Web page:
Turning to balanced use of asynchronous/synchronous communication I am forced to wonder about blended courses as perhaps most appropriate for cultural content.   As I think about online instruction and Alaskan communities and schools, the role of elders is the most perplexing. This video, Passing On worth watching in entirety but particularly at minute 7:31 poses a question that has stumped me, certainly both when I first encountered it in the 1980s as a student at Sheldon Jackson College and again this past spring — why can’t a learner simply ask for what they need? “Yo, I’m a dufus. I forgot the words to the jump rope song can ya drop me a clue?’ I suspect that as a white guy from away I may never understand the answer I hear. Perhaps the best I can achieve is sensitivity to my ignorance. However, there is something going on here that is subtle and culturally unique — I am not at all certain that it can be captured in online learning. I suspect then that online instruction must necessarily be in conjunction with face-to-face interaction — particularly in Native Alaska and particularly when focused on cultural preservation.

Addressing the fourth and fifth themes together, collaboration and case learning, I am reminded of a leadership training I attended for managers in libraries and IT in higher education this summer. The national statistics for CIOs show 97% are white males. We were fortunate to have a woman and two African American men in the room as instructors all at that level in their organizations. One of the most telling comments made by one of them was “if you want to recruit for diversity then you need to create your interview committees so that when I walk into the room I see people like me.’ I think this is at the heart of these themes. If I as a learner cannot find myself in the course content, I can barely begin to connect or construct with the material. In thinking about Alaska Natives, we often focus on the diversity, the differences, the factors of cultural uniqueness. I suspect that in areas of politics, law, economics, and health care, tribal groups across the nation share a great deal of similarity in the problems they seek to correct. This article offers a place both for cultural diversity and shared issues through case studies in online instruction. The student interviews conducted by the authors highlight how the cultural diversity enriched their thinking about both the local and global issues.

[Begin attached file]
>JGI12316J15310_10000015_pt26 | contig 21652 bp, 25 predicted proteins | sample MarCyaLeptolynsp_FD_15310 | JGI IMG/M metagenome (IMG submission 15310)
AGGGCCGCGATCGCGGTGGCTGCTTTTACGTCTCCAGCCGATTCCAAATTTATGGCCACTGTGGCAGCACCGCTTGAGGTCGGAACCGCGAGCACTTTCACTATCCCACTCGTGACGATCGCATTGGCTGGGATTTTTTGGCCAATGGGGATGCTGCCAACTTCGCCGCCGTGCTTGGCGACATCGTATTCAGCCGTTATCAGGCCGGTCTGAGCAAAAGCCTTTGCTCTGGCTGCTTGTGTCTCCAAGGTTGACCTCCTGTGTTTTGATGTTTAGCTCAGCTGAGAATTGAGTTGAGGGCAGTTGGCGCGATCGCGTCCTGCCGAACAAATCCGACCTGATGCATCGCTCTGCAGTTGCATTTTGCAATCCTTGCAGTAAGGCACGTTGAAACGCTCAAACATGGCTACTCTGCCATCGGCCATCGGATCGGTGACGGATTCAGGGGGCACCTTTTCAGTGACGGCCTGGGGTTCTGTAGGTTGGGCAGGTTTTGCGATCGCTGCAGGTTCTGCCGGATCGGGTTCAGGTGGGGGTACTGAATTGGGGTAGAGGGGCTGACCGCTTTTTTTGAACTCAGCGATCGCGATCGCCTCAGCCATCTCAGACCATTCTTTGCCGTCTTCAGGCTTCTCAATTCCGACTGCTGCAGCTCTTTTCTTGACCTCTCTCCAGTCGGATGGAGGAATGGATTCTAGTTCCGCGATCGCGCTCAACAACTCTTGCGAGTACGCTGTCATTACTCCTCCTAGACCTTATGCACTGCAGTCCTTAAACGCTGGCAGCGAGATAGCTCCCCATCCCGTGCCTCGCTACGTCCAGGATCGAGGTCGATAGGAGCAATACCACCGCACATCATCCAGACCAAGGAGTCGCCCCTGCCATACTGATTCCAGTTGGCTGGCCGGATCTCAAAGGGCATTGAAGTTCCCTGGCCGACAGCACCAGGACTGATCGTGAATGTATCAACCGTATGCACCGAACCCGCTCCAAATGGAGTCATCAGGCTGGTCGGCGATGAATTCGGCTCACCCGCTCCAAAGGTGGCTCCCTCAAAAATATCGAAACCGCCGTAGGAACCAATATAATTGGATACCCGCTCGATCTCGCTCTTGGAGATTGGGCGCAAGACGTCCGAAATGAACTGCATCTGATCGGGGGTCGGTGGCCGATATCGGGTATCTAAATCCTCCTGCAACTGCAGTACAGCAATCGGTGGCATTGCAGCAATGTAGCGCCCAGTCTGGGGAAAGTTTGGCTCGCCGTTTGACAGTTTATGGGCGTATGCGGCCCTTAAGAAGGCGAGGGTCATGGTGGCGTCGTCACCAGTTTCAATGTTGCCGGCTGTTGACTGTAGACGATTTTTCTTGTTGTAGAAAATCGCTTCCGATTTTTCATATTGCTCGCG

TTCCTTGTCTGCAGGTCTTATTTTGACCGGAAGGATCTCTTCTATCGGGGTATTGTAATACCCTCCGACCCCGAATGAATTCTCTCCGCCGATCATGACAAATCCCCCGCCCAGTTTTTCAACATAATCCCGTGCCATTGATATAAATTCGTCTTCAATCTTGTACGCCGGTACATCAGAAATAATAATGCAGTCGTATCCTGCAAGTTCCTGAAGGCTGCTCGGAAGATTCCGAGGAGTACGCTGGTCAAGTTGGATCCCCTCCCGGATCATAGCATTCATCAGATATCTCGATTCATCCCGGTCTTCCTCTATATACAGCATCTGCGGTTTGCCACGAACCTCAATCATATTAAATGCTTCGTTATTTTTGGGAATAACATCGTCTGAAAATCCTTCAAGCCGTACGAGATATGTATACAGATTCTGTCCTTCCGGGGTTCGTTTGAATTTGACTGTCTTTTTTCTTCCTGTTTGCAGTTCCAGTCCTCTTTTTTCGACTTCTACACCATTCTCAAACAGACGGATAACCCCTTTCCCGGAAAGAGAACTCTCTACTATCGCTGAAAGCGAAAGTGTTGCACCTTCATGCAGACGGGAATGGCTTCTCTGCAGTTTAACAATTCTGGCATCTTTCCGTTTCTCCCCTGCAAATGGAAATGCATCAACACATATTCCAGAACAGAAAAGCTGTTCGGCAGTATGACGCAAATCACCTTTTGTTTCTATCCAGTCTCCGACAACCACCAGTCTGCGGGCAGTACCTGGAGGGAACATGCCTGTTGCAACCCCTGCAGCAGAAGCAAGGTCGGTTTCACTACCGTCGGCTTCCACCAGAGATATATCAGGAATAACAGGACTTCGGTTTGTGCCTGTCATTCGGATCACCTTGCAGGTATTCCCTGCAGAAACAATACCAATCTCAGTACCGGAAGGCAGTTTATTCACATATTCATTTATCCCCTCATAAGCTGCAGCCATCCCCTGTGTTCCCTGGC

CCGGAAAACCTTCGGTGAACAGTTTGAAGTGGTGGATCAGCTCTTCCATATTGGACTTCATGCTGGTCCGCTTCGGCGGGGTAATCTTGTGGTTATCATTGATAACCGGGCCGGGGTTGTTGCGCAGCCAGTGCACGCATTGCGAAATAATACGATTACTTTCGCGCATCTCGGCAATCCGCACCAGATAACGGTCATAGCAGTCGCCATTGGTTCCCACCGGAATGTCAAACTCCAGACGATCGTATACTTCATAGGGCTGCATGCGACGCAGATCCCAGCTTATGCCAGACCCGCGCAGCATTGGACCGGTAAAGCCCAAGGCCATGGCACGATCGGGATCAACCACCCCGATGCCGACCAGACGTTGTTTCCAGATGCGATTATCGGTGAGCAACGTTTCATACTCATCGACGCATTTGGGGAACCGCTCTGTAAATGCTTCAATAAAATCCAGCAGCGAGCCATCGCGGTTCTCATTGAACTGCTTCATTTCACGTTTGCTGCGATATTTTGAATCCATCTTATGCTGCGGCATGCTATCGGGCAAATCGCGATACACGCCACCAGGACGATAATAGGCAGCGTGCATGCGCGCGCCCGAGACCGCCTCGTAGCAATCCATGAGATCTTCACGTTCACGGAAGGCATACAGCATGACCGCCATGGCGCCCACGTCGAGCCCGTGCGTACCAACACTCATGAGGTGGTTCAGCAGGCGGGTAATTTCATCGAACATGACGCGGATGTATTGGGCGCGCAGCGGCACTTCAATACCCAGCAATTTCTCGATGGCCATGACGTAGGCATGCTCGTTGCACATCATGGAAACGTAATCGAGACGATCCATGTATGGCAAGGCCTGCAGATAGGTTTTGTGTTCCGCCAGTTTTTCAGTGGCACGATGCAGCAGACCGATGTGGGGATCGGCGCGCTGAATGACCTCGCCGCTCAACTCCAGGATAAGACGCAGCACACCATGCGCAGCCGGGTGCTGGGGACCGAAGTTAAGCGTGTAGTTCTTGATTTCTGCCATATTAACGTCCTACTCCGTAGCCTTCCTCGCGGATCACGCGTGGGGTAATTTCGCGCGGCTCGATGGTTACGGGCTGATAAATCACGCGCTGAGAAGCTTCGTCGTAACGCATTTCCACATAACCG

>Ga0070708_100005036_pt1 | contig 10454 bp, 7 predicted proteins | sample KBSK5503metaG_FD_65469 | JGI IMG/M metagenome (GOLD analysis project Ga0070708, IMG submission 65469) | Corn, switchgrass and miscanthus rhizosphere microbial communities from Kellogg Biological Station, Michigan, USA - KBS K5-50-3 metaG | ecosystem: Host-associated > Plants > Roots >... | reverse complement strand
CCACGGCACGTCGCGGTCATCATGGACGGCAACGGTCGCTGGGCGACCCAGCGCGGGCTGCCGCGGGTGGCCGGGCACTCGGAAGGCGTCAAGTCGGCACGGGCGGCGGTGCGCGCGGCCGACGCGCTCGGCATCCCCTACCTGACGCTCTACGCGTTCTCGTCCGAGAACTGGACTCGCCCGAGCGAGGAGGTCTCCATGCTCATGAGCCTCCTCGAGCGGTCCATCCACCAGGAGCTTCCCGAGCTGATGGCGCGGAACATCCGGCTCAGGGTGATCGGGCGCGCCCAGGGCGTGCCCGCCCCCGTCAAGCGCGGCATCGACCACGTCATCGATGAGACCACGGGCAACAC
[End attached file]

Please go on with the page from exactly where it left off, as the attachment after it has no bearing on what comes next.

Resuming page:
Owen, in a comment on this blog, pointed out that in teaching remedial math he felt he had to write a guide for the guide. For different reasons I suspect that is also the case in a culturally diverse online course. The authors say: “Several international students have expressed frustration at being severely punished for their inappropriate citation of others’ work according to the academic rules of the U.S. universities. They felt that the instructors lacked an understanding of the cultural differences in regard to educational practices’ (Xiaojing Liu, October, 2010). So here we see the need for both cultural sensitivity and emotional intelligence and as instructor learns from their mistakes, hopefully that increasingly involves front loading the instruction — offering guidelines for decoding educational practices rather than reactive punishment for not even understanding that a coded message was in use.